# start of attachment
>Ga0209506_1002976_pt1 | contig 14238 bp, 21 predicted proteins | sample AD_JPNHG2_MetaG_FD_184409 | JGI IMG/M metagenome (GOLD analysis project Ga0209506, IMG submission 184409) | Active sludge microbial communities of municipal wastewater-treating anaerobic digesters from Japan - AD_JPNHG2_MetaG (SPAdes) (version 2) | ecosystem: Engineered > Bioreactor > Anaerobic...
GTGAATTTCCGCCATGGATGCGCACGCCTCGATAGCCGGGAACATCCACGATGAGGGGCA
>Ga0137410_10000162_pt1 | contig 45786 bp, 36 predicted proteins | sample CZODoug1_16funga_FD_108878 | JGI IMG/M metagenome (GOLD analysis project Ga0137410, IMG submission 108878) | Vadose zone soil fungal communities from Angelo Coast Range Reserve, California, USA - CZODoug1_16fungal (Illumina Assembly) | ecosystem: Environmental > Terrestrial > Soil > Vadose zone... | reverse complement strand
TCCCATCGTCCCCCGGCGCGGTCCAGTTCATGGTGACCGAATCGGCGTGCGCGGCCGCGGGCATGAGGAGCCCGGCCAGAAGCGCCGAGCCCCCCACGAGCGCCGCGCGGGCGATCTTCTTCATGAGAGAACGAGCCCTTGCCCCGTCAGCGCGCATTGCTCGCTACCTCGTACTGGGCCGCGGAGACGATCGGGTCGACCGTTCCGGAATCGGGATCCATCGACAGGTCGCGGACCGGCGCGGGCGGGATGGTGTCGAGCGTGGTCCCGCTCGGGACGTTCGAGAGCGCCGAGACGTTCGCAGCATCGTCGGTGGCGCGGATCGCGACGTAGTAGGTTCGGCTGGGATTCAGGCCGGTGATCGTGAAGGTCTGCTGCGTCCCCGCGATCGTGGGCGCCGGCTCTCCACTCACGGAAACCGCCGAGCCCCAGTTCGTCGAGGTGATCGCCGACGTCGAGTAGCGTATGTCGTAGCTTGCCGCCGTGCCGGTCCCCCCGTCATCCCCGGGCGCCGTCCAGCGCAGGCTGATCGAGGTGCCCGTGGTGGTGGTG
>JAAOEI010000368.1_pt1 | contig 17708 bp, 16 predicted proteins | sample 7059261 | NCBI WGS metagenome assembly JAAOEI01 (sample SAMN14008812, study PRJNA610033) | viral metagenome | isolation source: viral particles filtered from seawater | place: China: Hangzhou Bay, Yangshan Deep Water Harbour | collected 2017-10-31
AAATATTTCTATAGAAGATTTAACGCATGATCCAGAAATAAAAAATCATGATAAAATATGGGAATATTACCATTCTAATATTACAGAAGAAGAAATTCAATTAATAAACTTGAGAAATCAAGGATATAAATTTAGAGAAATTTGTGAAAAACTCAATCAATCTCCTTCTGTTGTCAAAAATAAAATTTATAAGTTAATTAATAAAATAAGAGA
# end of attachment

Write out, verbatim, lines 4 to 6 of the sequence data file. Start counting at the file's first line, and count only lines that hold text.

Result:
TCCCATCGTCCCCCGGCGCGGTCCAGTTCATGGTGACCGAATCGGCGTGCGCGGCCGCGGGCATGAGGAGCCCGGCCAGAAGCGCCGAGCCCCCCACGAGCGCCGCGCGGGCGATCTTCTTCATGAGAGAACGAGCCCTTGCCCCGTCAGCGCGCATTGCTCGCTACCTCGTACTGGGCCGCGGAGACGATCGGGTCGACCGTTCCGGAATCGGGATCCATCGACAGGTCGCGGACCGGCGCGGGCGGGATGGTGTCGAGCGTGGTCCCGCTCGGGACGTTCGAGAGCGCCGAGACGTTCGCAGCATCGTCGGTGGCGCGGATCGCGACGTAGTAGGTTCGGCTGGGATTCAGGCCGGTGATCGTGAAGGTCTGCTGCGTCCCCGCGATCGTGGGCGCCGGCTCTCCACTCACGGAAACCGCCGAGCCCCAGTTCGTCGAGGTGATCGCCGACGTCGAGTAGCGTATGTCGTAGCTTGCCGCCGTGCCGGTCCCCCCGTCATCCCCGGGCGCCGTCCAGCGCAGGCTGATCGAGGTGCCCGTGGTGGTGGTG
>JAAOEI010000368.1_pt1 | contig 17708 bp, 16 predicted proteins | sample 7059261 | NCBI WGS metagenome assembly JAAOEI01 (sample SAMN14008812, study PRJNA610033) | viral metagenome | isolation source: viral particles filtered from seawater | place: China: Hangzhou Bay, Yangshan Deep Water Harbour | collected 2017-10-31
AAATATTTCTATAGAAGATTTAACGCATGATCCAGAAATAAAAAATCATGATAAAATATGGGAATATTACCATTCTAATATTACAGAAGAAGAAATTCAATTAATAAACTTGAGAAATCAAGGATATAAATTTAGAGAAATTTGTGAAAAACTCAATCAATCTCCTTCTGTTGTCAAAAATAAAATTTATAAGTTAATTAATAAAATAAGAGA